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Reformed. Christianity. Evangelism. Modern Culture.
Isn’t it a wonder some times when one discovers some truth about a facet of God’s divine design or the doctrines of grace and then we lose all patience with those slow to taste the honey dew? The term used here is usually –Angry Calvinist. Could it be that we become angry with them and not realise we too were once blind to these truth until the light of God’s grace shone on our paths? On becoming a humble Calvinist – John Newton, Memoirs of the Life of the Late Rev. William Grimshaw (London: 1799), pages 86–87 writes something that rings true:
They who avow the doctrines distinguished by the name of Calvinism, ought, if consistent with their own principles, to be the most gentle and forbearing of all men, in meekness instructing them that oppose. With us, it is a fundamental maxim, that a man can receive nothing but what is given him from heaven (John 3:27). If, therefore, it has pleased God to give us the knowledge of some truths, which are hidden from others, who have the same outward means of information; it is a just reason for thankfulness to him, but will not justify our being angry with them; for we are no better or wiser than they in ourselves, and might have opposed the truths which we now prize, with the same eagerness and obstinacy, if his grace had not made us to differ. If the man, mentioned in John 9, who was born blind, on whom our Lord graciously bestowed the blessing of sight, had taken a cudgel and beat all the blind men he met, because they would not see, his conduct would have greatly resembled that of an angry Calvinist.
HT Tony Reinke on Humble Calvinism.
[This post was first published in April 2012] It’s a common thing to see believers come across the Doctrines of Grace and then with their new mantle and a banner screaming in the air go out in search of “Arminians” of any stripe and kind.The elixir of grace does feel intoxicating but should not be an excuse to become lawless. We should always remember that our own salvation was not because of any thing we did or deserved but it was despite our wretchedness that Christ opened our eyes through the inner working of the Holy Spirit. Micah Burke recalls in a post written to encourage those new to Reformed theology or Calvinism:
There was a time, over a decade ago, when someone introduced me to the Doctrines of Grace. For a few years after that moment, the amazing truth of God’s exhaustive sovereignty was all I sought to talk about. When the church I was attending made it clear that Calvinism was unwelcome, I left and found a church where the pastor was Calvinistic, soon he was out and the Purpose Driven movement took root, I fought what I saw was (and truly is) an affront to God’s Word and sovereignty and eventually was pushed to the periphery of the church. My wife and I sought a new church and found one that was confessional, and true to the Word of God.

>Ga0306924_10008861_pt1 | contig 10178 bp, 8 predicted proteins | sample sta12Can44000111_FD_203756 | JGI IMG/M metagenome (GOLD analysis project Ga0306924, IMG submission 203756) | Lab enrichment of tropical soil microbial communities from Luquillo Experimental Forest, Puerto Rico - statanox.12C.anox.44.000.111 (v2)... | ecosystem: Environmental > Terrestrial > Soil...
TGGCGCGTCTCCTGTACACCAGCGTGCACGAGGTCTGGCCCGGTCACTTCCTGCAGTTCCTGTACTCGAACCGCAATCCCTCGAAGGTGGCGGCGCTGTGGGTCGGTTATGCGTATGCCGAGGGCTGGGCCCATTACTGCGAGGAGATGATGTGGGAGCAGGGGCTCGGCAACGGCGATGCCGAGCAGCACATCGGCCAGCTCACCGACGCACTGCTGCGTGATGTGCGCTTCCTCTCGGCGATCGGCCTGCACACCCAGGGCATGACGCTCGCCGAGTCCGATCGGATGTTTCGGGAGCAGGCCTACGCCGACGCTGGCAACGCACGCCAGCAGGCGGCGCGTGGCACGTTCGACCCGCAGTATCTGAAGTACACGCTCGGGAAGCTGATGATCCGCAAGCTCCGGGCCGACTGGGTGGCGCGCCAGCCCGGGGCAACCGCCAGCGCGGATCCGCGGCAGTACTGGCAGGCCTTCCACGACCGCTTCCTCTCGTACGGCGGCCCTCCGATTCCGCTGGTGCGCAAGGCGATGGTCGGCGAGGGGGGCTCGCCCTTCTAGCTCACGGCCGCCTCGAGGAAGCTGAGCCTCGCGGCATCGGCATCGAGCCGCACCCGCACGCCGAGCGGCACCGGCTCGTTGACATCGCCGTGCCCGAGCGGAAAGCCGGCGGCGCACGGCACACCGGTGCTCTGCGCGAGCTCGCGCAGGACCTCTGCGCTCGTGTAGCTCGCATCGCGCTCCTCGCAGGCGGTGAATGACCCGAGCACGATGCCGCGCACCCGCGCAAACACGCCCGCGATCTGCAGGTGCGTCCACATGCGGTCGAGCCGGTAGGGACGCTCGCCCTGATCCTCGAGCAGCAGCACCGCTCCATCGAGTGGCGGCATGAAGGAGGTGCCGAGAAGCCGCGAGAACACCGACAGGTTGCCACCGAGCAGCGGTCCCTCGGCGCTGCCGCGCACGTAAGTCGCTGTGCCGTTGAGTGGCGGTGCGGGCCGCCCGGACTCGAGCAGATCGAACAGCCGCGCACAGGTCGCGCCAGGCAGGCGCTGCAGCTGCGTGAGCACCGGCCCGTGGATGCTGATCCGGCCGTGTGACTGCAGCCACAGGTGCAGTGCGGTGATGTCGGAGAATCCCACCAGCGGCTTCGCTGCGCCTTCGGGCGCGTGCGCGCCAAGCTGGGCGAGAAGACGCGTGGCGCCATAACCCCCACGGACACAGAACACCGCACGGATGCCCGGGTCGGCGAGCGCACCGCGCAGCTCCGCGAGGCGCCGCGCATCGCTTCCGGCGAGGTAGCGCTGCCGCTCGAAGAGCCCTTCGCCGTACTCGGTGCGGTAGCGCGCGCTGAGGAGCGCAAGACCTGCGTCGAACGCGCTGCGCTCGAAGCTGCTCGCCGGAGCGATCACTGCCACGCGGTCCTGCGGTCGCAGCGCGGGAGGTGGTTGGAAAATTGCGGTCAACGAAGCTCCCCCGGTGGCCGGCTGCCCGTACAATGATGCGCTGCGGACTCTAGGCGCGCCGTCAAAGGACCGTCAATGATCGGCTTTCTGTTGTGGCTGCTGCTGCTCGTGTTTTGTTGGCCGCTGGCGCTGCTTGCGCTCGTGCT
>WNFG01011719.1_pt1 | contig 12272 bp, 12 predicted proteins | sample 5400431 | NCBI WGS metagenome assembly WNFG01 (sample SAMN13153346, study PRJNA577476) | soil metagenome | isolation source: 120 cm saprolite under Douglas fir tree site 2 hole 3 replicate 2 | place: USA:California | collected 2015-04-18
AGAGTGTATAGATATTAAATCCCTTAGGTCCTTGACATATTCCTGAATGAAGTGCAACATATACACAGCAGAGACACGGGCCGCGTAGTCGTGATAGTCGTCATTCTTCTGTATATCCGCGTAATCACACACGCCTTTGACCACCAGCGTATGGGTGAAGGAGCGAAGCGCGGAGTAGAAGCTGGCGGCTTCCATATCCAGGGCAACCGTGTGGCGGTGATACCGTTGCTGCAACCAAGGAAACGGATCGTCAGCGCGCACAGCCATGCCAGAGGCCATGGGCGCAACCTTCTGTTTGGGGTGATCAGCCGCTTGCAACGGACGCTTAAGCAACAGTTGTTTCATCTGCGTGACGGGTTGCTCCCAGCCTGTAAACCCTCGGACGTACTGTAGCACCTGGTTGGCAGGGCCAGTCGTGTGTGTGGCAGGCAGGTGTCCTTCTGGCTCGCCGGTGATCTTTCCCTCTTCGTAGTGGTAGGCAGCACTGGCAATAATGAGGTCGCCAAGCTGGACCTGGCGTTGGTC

Given these experiences, I have a few suggestions for those folks who find themselves newly exposed to the concepts of Calvinism, the Reformed understanding of the faith and the Doctrines of Grace in general.
One caveat… most of these points refer to where you are NOW. The intention is to get you solid food, grow you in the faith, and prepare you for your purpose in the economy of God.
- Realize there is more to Reformed theology then just TULIP. – Reformed theology covers the gamut of theological concepts from soteriology (the understanding of how salvation occurs) to eschatology (the end times.) Don’t be so focused on TULIP that you miss the foundations for it. …Read More!
On a lighter note…don’t read this while sipping coffee infront of your computer:
Sign #1: You’ve given up smoking your pipe because you want to actually be able to afford term life insurance.
Sign #2: Your ‘Jonathan Edwards is My Homeboy’ shirt is faded and now simply reads, ‘Jonathan Edwards is My Home.”
Sign #3: You now read your ESV Bible more than you read John Piper.
Sign #4: You’ve considered writing a book (for P&R rather than Crossway), Old, Well-Rested, and Reformed. [Copyright: Adam Parker, 2010] (You want the name, Collin Hansen!? Come back in 30 years and just try to get it!)
Sign #5: You find yourself warning newbies about ‘the cage stage,’ and then you find yourself reminiscing about terrorizing unsuspecting Arminians back in your day.